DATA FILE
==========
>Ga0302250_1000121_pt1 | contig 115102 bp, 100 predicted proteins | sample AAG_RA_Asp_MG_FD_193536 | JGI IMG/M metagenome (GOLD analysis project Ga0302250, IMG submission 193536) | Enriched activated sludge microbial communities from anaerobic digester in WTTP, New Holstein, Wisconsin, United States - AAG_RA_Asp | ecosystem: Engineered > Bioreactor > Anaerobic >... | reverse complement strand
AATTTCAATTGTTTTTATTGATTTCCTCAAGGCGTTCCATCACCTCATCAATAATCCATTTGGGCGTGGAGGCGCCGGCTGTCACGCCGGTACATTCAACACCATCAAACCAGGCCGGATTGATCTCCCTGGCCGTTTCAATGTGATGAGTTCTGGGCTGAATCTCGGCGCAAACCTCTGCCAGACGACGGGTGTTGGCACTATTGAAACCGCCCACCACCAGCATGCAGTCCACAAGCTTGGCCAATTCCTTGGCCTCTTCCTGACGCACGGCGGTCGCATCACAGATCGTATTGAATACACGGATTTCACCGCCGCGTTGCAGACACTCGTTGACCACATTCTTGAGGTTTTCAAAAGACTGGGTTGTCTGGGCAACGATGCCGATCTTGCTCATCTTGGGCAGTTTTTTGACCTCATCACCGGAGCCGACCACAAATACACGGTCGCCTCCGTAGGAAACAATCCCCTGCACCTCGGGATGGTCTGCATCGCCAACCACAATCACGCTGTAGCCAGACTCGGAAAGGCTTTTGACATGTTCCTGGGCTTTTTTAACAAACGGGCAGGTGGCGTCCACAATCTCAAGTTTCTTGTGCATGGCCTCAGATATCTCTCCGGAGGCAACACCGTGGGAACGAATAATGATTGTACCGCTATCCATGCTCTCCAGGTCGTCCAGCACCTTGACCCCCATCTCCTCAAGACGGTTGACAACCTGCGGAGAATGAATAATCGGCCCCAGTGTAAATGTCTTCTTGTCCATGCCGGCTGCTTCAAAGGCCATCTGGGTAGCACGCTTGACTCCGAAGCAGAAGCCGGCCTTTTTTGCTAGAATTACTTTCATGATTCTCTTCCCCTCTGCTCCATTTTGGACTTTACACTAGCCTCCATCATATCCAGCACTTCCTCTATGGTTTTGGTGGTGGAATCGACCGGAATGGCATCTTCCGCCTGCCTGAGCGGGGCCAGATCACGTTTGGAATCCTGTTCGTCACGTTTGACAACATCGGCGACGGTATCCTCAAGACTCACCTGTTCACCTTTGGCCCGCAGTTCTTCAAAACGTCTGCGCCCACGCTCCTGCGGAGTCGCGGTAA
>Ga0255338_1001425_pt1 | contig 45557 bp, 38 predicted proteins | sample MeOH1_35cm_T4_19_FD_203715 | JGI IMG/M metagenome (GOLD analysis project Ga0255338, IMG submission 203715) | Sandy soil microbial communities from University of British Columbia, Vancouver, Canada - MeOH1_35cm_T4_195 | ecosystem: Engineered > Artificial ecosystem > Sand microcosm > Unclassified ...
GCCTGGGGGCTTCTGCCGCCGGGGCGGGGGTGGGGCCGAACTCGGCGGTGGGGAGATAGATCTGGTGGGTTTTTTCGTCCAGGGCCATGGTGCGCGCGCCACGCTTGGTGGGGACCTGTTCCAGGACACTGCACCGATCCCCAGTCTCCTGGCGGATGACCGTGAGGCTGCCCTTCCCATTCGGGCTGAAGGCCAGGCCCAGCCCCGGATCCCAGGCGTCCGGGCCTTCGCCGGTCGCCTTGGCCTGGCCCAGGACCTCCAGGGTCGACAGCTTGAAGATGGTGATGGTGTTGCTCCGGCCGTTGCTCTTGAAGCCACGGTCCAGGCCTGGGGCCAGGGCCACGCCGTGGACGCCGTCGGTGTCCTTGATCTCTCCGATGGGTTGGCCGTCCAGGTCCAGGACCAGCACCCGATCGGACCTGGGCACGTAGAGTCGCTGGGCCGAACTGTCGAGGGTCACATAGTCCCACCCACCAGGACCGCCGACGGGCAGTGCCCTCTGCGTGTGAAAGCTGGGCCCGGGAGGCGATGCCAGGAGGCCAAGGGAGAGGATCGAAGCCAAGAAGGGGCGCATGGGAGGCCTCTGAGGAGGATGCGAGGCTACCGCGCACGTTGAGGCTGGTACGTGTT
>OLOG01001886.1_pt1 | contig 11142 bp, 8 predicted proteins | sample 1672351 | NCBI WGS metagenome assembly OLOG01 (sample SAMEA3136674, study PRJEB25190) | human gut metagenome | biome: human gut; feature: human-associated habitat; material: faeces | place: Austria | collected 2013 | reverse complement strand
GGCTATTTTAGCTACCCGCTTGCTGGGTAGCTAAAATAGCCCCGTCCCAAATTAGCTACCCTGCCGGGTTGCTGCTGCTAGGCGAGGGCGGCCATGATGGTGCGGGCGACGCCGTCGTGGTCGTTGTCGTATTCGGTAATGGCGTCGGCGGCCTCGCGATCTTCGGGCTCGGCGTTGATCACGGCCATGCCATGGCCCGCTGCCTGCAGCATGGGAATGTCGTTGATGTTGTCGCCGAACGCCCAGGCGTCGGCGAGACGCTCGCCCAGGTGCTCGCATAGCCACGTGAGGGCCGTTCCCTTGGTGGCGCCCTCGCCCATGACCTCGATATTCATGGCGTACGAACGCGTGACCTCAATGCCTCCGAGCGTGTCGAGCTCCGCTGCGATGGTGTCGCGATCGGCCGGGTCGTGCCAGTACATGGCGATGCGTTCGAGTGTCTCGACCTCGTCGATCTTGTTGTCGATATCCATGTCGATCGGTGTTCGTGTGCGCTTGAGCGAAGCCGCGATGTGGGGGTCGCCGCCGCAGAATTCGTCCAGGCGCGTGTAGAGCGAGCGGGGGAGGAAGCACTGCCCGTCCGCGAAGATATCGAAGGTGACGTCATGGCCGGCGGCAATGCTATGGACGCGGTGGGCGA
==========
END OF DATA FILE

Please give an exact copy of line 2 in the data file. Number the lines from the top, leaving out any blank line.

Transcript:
AATTTCAATTGTTTTTATTGATTTCCTCAAGGCGTTCCATCACCTCATCAATAATCCATTTGGGCGTGGAGGCGCCGGCTGTCACGCCGGTACATTCAACACCATCAAACCAGGCCGGATTGATCTCCCTGGCCGTTTCAATGTGATGAGTTCTGGGCTGAATCTCGGCGCAAACCTCTGCCAGACGACGGGTGTTGGCACTATTGAAACCGCCCACCACCAGCATGCAGTCCACAAGCTTGGCCAATTCCTTGGCCTCTTCCTGACGCACGGCGGTCGCATCACAGATCGTATTGAATACACGGATTTCACCGCCGCGTTGCAGACACTCGTTGACCACATTCTTGAGGTTTTCAAAAGACTGGGTTGTCTGGGCAACGATGCCGATCTTGCTCATCTTGGGCAGTTTTTTGACCTCATCACCGGAGCCGACCACAAATACACGGTCGCCTCCGTAGGAAACAATCCCCTGCACCTCGGGATGGTCTGCATCGCCAACCACAATCACGCTGTAGCCAGACTCGGAAAGGCTTTTGACATGTTCCTGGGCTTTTTTAACAAACGGGCAGGTGGCGTCCACAATCTCAAGTTTCTTGTGCATGGCCTCAGATATCTCTCCGGAGGCAACACCGTGGGAACGAATAATGATTGTACCGCTATCCATGCTCTCCAGGTCGTCCAGCACCTTGACCCCCATCTCCTCAAGACGGTTGACAACCTGCGGAGAATGAATAATCGGCCCCAGTGTAAATGTCTTCTTGTCCATGCCGGCTGCTTCAAAGGCCATCTGGGTAGCACGCTTGACTCCGAAGCAGAAGCCGGCCTTTTTTGCTAGAATTACTTTCATGATTCTCTTCCCCTCTGCTCCATTTTGGACTTTACACTAGCCTCCATCATATCCAGCACTTCCTCTATGGTTTTGGTGGTGGAATCGACCGGAATGGCATCTTCCGCCTGCCTGAGCGGGGCCAGATCACGTTTGGAATCCTGTTCGTCACGTTTGACAACATCGGCGACGGTATCCTCAAGACTCACCTGTTCACCTTTGGCCCGCAGTTCTTCAAAACGTCTGCGCCCACGCTCCTGCGGAGTCGCGGTAA